Monks cleaning a pagoda in Chiang Mai, Thailand 1.
“I have to shoot three cassettes of film a day, even when not ‘photographing’, in order to keep the eye in practice.” – Josef Koudelka
Chiang Mai, Thailand.
Practice matters in photography and it matters more than I like to admit. I have tried to escape practice by inventing excuses: not having the right gear, wanting to travel more, needing to write or needing to take an item off of what can seem like an endless list of tasks.
I’ll get almost ready to go out photographing and then remember this thing that I have to do and make up an excuse not to go. It’s far easier when the weather sucks or when I’m in a bad mood, but just about any day a good excuse can be found.
Lately my productivity has been dropping. I’m not making enough pictures and certainly not enough pictures that I actually like. Based on past experience, from about one in a hundred or one in a thousand pictures comes something I really enjoy. The math isn’t firm — and I could shoot a thousand pictures and totally waste time — but it leads to a fairly obvious conclusion: shoot enough photographs and something good will come.
So I’m changing my routine. I’m trying to make photography one of the things that I have to do every day. Around 3pm — even if things aren’t done for the day — I tell everyone I’m responsible to that I’ll be gone for the next few hours. I put on some music, grab my camera, and head out the door to shoot pictures.
The pictures aren’t always great. Especially starting out again having not shot many photographs in the past few months, the pictures have been just terrible. In the past week I’ve not taken even a single photo that I’m proud of… but I’m getting my legs back.
Just like in road biking, weight lifting, distance running or even basic cardiovascular training there is legitimate practice and then there are just miles and hours. Sometimes the picture taking resembles miles and hours more than any kind of deliberate exercise. For me it is a process rather than a formula.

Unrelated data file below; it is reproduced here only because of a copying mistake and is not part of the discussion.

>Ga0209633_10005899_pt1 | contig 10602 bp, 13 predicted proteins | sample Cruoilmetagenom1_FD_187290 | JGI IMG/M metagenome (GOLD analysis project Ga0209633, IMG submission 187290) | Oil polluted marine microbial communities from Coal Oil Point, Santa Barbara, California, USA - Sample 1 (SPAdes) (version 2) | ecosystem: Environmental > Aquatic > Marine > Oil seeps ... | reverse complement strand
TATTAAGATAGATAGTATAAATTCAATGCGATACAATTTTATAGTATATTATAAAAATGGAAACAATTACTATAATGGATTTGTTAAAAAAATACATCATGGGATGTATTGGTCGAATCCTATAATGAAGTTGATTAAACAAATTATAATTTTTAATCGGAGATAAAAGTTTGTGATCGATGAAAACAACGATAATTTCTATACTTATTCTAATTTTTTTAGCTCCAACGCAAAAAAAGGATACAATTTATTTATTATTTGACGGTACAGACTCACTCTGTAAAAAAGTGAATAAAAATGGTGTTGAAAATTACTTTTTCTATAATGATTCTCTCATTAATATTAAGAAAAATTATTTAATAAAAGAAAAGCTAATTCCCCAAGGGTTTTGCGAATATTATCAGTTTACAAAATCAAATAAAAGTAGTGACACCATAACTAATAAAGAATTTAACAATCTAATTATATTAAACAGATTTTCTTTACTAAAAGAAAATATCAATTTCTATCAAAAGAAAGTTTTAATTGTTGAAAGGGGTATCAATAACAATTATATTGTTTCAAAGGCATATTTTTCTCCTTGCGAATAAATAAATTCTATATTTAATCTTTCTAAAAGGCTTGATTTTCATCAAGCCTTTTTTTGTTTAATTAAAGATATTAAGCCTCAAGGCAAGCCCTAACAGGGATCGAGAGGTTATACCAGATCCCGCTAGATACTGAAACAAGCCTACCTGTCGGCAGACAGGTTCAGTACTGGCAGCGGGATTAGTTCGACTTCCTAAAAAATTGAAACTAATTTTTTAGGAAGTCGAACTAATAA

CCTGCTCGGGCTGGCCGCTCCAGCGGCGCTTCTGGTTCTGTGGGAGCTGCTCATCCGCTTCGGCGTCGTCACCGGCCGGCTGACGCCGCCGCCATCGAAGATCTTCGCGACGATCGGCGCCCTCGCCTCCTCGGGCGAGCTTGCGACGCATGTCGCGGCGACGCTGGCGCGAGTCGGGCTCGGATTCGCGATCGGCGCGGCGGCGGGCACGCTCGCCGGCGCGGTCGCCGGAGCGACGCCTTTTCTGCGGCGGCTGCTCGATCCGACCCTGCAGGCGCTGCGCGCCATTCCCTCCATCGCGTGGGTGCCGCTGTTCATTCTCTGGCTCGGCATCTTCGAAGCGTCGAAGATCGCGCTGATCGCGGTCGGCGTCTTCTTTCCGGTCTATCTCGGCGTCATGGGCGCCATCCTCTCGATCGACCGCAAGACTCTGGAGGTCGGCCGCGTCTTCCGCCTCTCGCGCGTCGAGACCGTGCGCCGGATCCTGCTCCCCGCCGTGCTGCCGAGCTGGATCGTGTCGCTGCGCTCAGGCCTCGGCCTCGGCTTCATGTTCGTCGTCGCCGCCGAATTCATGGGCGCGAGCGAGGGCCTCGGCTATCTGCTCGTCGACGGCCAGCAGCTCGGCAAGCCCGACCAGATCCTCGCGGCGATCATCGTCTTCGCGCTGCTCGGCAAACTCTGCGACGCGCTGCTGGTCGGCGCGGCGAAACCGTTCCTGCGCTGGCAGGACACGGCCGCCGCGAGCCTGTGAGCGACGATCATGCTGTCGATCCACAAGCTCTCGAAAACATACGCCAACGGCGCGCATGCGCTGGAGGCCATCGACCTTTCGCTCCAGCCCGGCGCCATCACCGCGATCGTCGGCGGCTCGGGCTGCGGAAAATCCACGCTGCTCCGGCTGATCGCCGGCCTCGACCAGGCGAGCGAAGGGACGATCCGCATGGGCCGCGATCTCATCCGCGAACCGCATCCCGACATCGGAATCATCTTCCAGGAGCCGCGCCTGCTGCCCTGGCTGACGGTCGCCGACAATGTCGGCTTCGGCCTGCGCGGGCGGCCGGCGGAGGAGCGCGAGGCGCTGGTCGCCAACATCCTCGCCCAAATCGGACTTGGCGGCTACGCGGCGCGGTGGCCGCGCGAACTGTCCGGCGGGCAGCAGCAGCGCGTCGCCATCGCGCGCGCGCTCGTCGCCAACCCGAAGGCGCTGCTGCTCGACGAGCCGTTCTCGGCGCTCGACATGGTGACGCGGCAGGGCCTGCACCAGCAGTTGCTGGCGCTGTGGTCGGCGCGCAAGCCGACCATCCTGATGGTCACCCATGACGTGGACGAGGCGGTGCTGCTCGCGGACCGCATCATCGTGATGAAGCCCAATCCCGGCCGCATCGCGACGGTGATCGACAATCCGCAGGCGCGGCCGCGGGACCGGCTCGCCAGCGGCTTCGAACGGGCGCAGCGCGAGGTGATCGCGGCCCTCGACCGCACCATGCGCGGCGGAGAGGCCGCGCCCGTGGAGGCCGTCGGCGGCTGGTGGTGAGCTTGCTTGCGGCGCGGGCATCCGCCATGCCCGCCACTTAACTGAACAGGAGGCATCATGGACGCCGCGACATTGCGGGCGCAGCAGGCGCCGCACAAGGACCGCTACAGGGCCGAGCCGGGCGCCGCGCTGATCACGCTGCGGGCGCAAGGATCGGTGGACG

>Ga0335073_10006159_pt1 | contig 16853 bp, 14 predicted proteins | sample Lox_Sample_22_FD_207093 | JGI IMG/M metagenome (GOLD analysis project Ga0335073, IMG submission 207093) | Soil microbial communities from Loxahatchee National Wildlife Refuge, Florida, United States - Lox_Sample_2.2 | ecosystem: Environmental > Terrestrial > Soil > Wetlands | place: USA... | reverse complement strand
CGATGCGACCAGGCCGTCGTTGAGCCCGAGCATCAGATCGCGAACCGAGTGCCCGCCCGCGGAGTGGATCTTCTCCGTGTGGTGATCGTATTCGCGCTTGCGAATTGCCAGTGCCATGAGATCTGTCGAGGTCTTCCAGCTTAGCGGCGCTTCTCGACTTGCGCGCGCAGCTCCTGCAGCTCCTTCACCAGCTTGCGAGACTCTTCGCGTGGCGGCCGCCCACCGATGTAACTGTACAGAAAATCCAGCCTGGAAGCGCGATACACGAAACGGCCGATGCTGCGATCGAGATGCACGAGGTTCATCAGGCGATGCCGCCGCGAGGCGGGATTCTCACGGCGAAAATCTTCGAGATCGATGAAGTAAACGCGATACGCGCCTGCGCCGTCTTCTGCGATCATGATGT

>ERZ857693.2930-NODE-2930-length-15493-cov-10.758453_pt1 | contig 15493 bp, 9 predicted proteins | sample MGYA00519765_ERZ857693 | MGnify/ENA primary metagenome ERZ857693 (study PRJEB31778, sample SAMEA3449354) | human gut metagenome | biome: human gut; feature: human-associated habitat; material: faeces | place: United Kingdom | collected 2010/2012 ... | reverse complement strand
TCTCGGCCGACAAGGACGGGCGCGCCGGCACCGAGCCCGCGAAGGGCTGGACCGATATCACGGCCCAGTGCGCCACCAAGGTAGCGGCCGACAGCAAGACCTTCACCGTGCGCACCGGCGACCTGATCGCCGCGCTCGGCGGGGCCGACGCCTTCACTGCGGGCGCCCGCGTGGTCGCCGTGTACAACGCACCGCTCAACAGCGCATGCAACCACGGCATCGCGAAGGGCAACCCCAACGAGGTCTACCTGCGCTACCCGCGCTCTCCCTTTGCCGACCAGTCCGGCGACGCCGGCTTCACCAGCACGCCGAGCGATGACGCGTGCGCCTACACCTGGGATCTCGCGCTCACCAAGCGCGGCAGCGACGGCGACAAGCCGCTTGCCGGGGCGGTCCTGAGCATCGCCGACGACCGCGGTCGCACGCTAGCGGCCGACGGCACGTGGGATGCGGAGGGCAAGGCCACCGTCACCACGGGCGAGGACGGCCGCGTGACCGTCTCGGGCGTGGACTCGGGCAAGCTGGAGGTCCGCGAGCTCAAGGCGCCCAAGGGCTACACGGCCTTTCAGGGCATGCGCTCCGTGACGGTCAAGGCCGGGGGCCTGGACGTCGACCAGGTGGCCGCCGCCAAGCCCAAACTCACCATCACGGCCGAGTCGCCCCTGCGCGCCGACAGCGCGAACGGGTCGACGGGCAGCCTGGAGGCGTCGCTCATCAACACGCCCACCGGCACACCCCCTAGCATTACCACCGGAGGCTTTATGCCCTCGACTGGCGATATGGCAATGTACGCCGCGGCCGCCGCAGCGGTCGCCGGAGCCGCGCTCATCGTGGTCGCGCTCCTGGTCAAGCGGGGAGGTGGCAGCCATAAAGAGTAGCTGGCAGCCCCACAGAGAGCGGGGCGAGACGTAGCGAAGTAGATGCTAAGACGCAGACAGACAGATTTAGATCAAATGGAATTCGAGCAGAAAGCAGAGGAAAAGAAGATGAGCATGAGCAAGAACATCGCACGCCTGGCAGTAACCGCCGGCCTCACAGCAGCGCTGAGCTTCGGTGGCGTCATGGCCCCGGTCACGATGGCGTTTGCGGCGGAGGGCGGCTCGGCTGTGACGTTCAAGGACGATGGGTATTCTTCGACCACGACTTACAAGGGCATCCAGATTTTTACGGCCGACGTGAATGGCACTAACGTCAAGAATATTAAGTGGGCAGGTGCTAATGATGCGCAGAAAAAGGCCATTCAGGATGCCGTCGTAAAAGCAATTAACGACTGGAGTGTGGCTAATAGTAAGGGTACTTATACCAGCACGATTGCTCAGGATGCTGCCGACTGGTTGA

Yet just as the process really starts to drag on — just as I get really bored with the same scene again — a light clicks and I start looking the scene through a different view. I finally get frustrated with being afraid of people and just take pictures. I start to get the photographs that I really enjoy again.
So if you feel stuck in photographing, I say get back out there. Try to take pictures consciously for a few hours per day. Know that it rarely comes easy. See the footnote if you need proof.
- I took thirty exposures of this same scene before the framing of the pagoda and the monks lined up nicely. There were a few frames of the pagoda not showing the whole thing, a few of the pagoda with no one in front of it, some with the pagoda perfectly centered and the monks working below, and then this, my favorite. Being off center let the pagoda and the monks fill more of the picture. While the photograph might look exotic, monks are among the easiest people in the world to photograph. They won’t get angry at you or run away. So it’s kind of like hitting a softball. 28mm lens at f/16, ISO 400, 1/125th of a second on a Ricoh GR. [return]